Streaming Beyond February – How Black Audiences are Shaping the Ad-Supported Ecosystem

Streaming Beyond February How Black audiences are shaping the Ad-Supported ecosystem

By Michelle Johnson and Max Newfield
February 21, 2024

FAST channels are having a moment. But are they addressing the needs of the most dedicated audience members?

A recent white paper from Whip Media shows that the number of Free Ad-Supported Television (FAST) channels in the US has increased 81% in the last year. And in the hustle of the “FAST & AVOD Gold Rush,” Black audiences are driving adoption – over-indexing on consumption, but underserved by content and platform.

This time last year, Variety followed up on their 2022 study showing that Black audiences were underserved by FAST channels. The 2023 results? Still underwhelming. While 60% of Black consumers watch Black-focused content weekly, just 2% of FAST channels were targeted at Black audiences.

In other words, just 2% of all FAST channels are targeted toward the needs and viewing interests of 45 million Black Americans.

That’s quite the market gap.

So we dug in to learn if anything has changed in the past year – if platforms, studios and content owners had finally seized the obvious opportunity to  meet  underserved audience demands.

The answer is… sort of. 

First up, the good news: new big-name players have entered the FAST market, such as FUBU who launched a partnership with Cineverse to offer multiple channels of exclusive content for Black audiences.

Other FAST leaders like Freevee and The Roku Channel have increased investment in Black entertainment. In the last year, 10 channels have been added across Freevee (+4 channels), The Roku Channel (+1 channel), Pluto TV (+2 channels) and Tubi (+3 channels).

Despite the glacial movement, the audience remains – almost inexplicably – underserved and the opportunity remains un-seized.

A Nielsen report released earlier this month shows that 67% of Black Americans want to see more representation of their identity group on screen. That same report highlights that Black adults spend over 30% more time with TV each week than the general U.S. population. Furthermore, Nielsen indicates that Black-created and Black-inclusive content is more influential than ever… and Black audience buying power is expected to top $2 trillion (USD) by 2026.

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So why are FAST and AVOD, specifically, such a compelling  approach for reaching Black audiences? 

A 2023 study from Horowitz Research shows that Black viewers, more so than other audience segments, are extremely well acquainted with the free streaming ecosystem.That study shows that 80% of Black TV viewers had used a free OTT service in the previous month, more than 10% higher than overall consumers.

Elsewhere, CRG Global found that 6 in 10 Black FAST viewers engage with FAST on a daily basis, which is far more frequent than other demographics surveyed. Those same viewers reported that FAST channels are more entertaining and offer higher quality content than traditional TV networks. In fact, 25% of respondents said they would be fine ONLY watching FAST channels.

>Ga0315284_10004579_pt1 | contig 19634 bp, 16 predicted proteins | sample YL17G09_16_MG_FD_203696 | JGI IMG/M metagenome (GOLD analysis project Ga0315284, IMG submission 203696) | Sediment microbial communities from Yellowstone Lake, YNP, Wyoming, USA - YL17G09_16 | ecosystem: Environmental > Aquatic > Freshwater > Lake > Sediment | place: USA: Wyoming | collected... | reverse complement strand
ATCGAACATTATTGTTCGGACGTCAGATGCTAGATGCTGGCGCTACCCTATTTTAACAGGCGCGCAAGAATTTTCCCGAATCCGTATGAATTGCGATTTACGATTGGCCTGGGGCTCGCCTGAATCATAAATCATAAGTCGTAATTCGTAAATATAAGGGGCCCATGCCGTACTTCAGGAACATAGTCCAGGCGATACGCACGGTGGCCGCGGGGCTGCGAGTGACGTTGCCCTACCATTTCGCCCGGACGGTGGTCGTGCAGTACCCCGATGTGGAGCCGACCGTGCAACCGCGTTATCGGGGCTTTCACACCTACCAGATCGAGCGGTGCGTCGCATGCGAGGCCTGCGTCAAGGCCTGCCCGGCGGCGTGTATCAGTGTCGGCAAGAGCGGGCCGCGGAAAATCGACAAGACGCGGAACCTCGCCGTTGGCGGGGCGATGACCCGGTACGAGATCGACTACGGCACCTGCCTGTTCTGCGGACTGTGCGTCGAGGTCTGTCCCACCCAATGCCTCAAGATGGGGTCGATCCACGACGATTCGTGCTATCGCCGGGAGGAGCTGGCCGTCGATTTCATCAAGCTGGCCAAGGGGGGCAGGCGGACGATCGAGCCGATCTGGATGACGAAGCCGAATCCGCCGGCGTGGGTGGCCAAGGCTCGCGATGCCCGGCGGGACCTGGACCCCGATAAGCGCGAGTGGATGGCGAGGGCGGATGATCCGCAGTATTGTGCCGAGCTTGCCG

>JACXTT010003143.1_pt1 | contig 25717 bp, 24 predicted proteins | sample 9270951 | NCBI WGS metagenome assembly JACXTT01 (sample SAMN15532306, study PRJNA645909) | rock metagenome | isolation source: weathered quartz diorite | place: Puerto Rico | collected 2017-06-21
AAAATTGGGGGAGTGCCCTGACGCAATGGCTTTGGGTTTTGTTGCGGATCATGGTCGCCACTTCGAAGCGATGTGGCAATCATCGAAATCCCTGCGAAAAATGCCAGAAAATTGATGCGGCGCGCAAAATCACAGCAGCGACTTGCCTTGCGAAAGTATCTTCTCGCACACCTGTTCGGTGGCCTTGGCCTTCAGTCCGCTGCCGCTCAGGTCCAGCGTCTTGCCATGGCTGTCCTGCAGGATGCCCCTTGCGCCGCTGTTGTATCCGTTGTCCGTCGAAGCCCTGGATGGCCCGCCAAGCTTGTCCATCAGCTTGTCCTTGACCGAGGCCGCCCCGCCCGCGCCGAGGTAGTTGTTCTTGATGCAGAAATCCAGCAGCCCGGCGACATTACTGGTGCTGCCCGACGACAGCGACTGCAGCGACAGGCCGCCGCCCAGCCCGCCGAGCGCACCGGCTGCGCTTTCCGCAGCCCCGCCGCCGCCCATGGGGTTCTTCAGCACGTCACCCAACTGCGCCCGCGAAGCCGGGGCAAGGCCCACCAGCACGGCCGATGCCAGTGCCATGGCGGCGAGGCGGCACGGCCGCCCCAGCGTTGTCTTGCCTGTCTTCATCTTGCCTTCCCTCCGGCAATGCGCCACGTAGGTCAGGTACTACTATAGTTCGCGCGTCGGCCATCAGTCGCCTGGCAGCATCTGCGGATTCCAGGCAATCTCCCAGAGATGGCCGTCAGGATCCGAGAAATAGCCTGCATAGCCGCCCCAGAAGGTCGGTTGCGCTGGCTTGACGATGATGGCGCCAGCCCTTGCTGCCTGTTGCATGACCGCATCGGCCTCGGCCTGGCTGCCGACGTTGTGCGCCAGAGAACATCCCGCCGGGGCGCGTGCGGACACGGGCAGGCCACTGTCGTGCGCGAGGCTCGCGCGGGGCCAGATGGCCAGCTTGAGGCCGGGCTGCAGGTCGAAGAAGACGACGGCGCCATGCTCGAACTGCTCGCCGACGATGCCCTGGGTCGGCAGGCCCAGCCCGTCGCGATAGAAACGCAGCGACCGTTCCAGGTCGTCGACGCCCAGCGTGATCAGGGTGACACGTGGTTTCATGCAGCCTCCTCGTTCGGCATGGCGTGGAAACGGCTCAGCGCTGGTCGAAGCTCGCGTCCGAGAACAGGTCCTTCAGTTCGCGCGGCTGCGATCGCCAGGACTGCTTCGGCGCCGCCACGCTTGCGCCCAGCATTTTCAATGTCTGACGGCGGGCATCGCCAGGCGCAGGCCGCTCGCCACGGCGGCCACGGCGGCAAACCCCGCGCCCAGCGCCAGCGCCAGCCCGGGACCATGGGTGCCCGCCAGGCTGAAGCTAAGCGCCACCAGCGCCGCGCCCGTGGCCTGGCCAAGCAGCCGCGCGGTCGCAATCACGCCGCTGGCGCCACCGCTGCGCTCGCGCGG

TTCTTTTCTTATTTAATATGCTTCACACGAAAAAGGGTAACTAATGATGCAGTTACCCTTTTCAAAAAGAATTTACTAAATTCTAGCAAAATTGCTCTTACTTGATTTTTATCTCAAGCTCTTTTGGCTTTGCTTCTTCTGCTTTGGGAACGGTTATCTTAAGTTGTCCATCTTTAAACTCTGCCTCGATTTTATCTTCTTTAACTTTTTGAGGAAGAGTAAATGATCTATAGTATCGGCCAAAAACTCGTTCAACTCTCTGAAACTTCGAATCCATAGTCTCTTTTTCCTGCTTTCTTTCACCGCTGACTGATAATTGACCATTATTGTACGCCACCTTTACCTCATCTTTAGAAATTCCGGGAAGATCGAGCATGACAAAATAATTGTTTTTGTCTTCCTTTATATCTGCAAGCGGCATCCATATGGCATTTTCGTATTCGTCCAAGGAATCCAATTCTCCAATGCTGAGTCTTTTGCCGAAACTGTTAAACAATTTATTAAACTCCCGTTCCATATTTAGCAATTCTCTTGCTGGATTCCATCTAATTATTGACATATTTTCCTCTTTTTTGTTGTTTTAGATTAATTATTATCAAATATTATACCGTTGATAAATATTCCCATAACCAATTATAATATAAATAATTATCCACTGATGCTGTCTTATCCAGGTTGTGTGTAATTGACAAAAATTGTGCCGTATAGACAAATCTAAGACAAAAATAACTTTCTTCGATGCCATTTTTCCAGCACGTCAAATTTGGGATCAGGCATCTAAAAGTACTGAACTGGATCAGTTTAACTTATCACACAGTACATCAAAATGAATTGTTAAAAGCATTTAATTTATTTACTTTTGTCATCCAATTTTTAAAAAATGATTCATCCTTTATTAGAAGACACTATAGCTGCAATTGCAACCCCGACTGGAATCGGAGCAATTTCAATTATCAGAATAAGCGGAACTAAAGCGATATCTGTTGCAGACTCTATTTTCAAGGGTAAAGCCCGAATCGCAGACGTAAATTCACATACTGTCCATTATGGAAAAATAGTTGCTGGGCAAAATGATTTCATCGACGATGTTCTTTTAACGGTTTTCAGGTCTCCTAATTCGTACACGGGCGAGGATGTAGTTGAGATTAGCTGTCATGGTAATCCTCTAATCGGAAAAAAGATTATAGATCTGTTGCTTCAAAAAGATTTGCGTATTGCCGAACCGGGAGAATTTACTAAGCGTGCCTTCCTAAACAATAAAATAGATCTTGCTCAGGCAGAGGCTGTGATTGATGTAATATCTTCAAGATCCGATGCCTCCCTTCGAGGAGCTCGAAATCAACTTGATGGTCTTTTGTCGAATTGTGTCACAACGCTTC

So what do we do with all this data?

Offerings for Black audiences are fragmented across FAST, AVOD, and SVOD services (The CRG Global survey reports only 67 Black-focused FAST channels in total). But Terry City, SVP of Ad Sales for Cineverse, says, media buyers are poised and ready to drive industry-wide change.

“I have found that brands, agencies, and holding companies have mandates that they have a percentage of their spend go to Black owned media companies,” says City. “What still remains to be seen as whether or not those dollars are actually being spent. It’s one thing to earmark those dollars but to actually seek out those media/content companies and partner with them in a meaningful way is what the industry needs.”

This presents the most important opportunity: a strategic advantage for Black led and owned businesses.

Does the subject matter or genre of content matter for securing these untapped media buys?

City continues, “It should also be known that (the ad spends are) not solely to reach Black audiences but general audiences as well.

Audience trends support City’s point. A Cineverse study found that Black FAST viewers want to feel represented in their media but, naturally, also have broad ranges of interest in the content they watch. In the survey of over 1,000 respondents, action and comedy led in favorite genres with horror, true crime, reality shows, and – notably – cooking shows coming in not far behind.

These findings dispel the myth that representation means “urban content,” rather it unlocks limitless opportunities to connect with a large, engaged and diverse fanbase – and to lift up new creators and storytellers.

And that’s good for business.

If you are a Black streaming business owner, own a large repository of content relevant for this underserved audience, or you want to license new material to supplement the content you already own, contact us at to chat about how we can help you tell more untold stories.

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